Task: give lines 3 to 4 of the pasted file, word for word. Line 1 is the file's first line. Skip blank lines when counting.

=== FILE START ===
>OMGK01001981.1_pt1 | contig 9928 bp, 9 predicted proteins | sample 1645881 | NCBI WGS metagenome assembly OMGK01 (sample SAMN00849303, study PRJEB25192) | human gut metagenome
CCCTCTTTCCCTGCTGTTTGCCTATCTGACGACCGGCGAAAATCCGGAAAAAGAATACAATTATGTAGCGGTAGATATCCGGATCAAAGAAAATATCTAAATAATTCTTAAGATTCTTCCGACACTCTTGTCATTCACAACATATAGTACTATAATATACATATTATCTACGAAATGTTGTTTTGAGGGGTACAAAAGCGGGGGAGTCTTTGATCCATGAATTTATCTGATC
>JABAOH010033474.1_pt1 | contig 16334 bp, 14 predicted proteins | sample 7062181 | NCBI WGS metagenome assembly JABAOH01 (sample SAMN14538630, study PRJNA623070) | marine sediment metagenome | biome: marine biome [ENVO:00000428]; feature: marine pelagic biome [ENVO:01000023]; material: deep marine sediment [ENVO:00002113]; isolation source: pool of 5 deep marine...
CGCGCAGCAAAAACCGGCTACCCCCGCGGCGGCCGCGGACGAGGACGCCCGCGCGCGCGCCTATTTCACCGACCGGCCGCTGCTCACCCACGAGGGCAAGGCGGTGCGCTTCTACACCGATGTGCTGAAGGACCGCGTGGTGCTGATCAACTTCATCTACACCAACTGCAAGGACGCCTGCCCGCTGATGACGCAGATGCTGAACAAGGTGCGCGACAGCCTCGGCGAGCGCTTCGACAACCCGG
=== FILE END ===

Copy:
>JABAOH010033474.1_pt1 | contig 16334 bp, 14 predicted proteins | sample 7062181 | NCBI WGS metagenome assembly JABAOH01 (sample SAMN14538630, study PRJNA623070) | marine sediment metagenome | biome: marine biome [ENVO:00000428]; feature: marine pelagic biome [ENVO:01000023]; material: deep marine sediment [ENVO:00002113]; isolation source: pool of 5 deep marine...
CGCGCAGCAAAAACCGGCTACCCCCGCGGCGGCCGCGGACGAGGACGCCCGCGCGCGCGCCTATTTCACCGACCGGCCGCTGCTCACCCACGAGGGCAAGGCGGTGCGCTTCTACACCGATGTGCTGAAGGACCGCGTGGTGCTGATCAACTTCATCTACACCAACTGCAAGGACGCCTGCCCGCTGATGACGCAGATGCTGAACAAGGTGCGCGACAGCCTCGGCGAGCGCTTCGACAACCCGG